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Modelling of Magnetosphere-Ionosphere Coupling in the Jovian System

Research output: Contribution to conference - Without ISBN/ISSN Abstract

Published
Publication date14/09/2018
Original languageEnglish
EventUniting Planetary Models and Data Analysis Tools / Services: A Europlanet NA Workshop
- Elite City Resort, Kalamata, Greece
Duration: 12/09/201814/09/2018
http://www.ucl.ac.uk/~ucapnac/Europlanet/info_europlanet.htm

Workshop

WorkshopUniting Planetary Models and Data Analysis Tools / Services: A Europlanet NA Workshop
CountryGreece
CityKalamata
Period12/09/1814/09/18
Internet address

Abstract

Auroral emissions are generated through the acceleration of current carriers along magnetic field lines, with particles precipitating into the atmosphere of a planet. The distribution of plasma within the planetary magnetosphere determines the potential structure along the field lines and is therefore influenced by the characteristics of magnetospheric and ionospheric particle sources. This in turn, influences the generated aurora.

At the Jovian system, the particle dynamics are complex. Heavy ions are confined to the centrifugal equator of the planet due to strong centrifugal forces; magnetospheric electrons are unable to reach high magnetic latitudes due to the magnetic mirror effect; ionospheric plasma cannot reach high latitudes due to large gravitational forces. Due to these restrictions,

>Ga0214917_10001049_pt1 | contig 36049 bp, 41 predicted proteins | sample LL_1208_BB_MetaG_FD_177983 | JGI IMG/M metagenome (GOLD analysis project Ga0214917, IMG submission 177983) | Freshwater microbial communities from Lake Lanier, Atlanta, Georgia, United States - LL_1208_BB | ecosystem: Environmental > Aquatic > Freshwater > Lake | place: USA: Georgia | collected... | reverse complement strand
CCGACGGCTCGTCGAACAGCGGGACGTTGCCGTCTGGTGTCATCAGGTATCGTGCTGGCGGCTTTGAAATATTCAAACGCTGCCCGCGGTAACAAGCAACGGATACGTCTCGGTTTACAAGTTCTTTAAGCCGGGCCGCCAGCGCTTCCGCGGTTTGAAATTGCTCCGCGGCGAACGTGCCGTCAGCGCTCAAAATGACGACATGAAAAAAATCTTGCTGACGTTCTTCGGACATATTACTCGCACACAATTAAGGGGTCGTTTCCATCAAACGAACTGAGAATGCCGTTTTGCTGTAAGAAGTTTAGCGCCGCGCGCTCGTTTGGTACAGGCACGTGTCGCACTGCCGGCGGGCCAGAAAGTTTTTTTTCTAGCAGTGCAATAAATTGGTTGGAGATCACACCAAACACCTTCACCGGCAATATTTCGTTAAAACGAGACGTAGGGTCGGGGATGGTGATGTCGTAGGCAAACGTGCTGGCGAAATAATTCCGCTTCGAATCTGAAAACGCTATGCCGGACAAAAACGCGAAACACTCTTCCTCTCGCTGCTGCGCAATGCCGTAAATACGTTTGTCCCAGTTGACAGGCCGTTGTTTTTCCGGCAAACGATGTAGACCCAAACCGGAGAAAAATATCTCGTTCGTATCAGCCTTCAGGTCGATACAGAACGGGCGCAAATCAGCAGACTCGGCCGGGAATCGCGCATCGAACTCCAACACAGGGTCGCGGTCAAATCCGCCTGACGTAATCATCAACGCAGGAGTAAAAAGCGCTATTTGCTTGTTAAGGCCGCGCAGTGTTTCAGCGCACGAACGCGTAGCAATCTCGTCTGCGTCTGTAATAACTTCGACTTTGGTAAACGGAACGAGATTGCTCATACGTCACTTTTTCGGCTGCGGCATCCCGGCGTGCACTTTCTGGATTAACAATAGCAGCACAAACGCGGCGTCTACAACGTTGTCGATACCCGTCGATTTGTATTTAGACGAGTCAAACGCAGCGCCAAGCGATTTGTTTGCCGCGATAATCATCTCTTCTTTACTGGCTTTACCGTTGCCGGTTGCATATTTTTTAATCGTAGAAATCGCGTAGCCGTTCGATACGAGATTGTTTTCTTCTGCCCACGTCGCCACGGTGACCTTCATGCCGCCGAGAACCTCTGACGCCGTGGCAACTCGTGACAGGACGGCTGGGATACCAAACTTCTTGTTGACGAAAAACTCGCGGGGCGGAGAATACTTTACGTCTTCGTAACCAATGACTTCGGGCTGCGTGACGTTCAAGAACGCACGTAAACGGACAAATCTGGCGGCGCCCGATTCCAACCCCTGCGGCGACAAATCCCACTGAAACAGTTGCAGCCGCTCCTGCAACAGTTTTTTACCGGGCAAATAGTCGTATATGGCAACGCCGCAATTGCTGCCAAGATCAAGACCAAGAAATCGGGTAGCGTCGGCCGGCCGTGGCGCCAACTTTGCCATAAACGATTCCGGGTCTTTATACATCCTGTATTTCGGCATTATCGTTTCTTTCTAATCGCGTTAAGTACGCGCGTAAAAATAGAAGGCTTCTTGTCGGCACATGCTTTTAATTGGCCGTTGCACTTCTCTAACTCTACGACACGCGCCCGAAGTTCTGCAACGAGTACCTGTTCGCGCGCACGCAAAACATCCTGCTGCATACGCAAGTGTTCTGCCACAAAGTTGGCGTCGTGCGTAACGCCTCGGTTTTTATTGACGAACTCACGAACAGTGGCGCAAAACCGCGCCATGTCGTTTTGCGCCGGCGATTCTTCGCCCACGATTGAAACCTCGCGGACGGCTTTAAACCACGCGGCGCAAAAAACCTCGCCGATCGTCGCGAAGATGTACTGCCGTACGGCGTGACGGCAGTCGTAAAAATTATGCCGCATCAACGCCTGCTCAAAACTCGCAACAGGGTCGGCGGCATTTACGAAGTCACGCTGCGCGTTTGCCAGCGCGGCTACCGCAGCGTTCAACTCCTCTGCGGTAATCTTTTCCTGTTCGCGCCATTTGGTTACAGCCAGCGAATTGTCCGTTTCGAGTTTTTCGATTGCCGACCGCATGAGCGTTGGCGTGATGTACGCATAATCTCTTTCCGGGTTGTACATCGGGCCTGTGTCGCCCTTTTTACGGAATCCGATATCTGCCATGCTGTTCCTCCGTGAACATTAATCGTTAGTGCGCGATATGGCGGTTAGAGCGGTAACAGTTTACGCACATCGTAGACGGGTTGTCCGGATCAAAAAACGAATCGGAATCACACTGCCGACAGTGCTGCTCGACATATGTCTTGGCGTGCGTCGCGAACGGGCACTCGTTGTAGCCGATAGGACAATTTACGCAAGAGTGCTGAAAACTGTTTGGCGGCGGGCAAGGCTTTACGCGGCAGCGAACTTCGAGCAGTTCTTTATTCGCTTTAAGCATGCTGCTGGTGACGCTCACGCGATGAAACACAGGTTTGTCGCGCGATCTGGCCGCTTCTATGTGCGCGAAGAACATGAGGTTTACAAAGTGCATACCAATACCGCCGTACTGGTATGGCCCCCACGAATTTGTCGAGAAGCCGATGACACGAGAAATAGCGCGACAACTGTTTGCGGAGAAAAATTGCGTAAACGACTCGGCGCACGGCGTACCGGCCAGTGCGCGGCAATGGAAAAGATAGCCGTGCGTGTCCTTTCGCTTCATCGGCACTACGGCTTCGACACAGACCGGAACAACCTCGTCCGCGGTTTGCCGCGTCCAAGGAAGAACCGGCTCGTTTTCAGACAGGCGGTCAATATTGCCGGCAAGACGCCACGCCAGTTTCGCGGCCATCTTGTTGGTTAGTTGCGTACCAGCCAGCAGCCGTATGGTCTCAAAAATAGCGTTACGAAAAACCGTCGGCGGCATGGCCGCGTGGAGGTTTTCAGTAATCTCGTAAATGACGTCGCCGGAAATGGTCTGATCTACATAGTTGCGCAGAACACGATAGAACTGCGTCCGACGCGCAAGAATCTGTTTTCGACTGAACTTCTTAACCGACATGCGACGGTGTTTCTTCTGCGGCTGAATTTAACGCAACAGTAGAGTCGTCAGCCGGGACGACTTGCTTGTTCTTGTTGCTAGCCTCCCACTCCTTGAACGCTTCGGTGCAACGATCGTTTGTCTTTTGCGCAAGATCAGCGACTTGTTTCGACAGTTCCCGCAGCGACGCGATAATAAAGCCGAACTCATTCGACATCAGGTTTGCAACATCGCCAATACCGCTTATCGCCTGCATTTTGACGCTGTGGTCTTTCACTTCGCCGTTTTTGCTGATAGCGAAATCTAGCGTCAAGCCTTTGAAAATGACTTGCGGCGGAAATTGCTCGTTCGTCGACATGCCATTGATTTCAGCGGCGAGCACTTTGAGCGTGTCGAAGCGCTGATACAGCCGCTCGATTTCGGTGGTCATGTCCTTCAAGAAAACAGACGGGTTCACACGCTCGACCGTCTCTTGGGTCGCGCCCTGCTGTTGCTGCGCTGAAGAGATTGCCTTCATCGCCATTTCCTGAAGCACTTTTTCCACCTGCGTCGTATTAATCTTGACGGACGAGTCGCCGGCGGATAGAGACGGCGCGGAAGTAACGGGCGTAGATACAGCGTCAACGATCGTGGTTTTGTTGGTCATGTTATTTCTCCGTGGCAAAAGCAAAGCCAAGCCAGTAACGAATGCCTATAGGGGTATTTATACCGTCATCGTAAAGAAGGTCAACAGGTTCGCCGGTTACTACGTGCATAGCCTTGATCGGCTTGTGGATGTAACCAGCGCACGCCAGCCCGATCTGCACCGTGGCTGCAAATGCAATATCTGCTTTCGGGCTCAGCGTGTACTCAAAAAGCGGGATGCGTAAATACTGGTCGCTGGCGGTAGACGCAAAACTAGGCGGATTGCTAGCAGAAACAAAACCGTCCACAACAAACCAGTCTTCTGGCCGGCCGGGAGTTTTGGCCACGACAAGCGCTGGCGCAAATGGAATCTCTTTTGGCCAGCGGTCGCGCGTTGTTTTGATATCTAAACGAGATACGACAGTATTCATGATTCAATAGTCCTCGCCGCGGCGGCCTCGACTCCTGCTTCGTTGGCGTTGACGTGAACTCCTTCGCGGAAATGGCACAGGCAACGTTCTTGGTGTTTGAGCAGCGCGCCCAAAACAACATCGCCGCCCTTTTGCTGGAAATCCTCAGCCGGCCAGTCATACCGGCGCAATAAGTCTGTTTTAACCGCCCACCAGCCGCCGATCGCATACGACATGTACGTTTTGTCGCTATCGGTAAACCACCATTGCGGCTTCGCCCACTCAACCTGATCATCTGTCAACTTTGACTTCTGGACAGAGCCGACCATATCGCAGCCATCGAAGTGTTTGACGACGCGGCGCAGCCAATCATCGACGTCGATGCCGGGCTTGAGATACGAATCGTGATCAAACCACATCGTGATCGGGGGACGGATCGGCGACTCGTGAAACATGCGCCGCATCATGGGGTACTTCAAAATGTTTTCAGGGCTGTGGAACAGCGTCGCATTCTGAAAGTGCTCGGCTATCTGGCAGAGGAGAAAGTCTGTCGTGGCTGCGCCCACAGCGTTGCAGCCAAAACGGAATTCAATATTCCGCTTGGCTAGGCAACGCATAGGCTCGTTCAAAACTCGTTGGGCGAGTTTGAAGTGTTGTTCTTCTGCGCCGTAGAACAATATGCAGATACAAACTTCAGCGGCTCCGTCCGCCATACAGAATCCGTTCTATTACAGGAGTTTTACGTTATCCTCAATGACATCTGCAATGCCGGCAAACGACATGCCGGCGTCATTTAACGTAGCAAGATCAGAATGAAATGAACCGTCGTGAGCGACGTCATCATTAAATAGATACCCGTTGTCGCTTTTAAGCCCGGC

a field-aligned accelerating potential will be generated, occurring close to the minimum of the sum of the centrifugal and gravitational potentials. This will result in precipitating electrons and ions being accelerated, resulting in auroral emission in the UV and X-ray regimes, respectively.

To gain understanding of the dynamics of the Jovian magnetosphere and auroral generation, work is underway on adapting an existing terrestrial model. This numeric code is a parallelised, kinetic Vlasov solver, which models the evolution of plasma species along magnetic field lines, and thus determining the structure of auroral acceleration regions at Earth. Through the use of a non-uniform spatial grid, the model allows fine resolution in
specific regions of interest (e.g. at the ionosphere). Efforts are currently underway to introduce centrifugal forces to the model, allowing it to accurately model the rapidly rotating Jovian system. In addition, species will have the option of be treated as a fluid, improving computational time. The refined model will quantify the energy transferred to Jupiter’s atmosphere through auroral precipitation, thus allowing comparison and interpretation of insitu measurements made by the Juno spacecraft.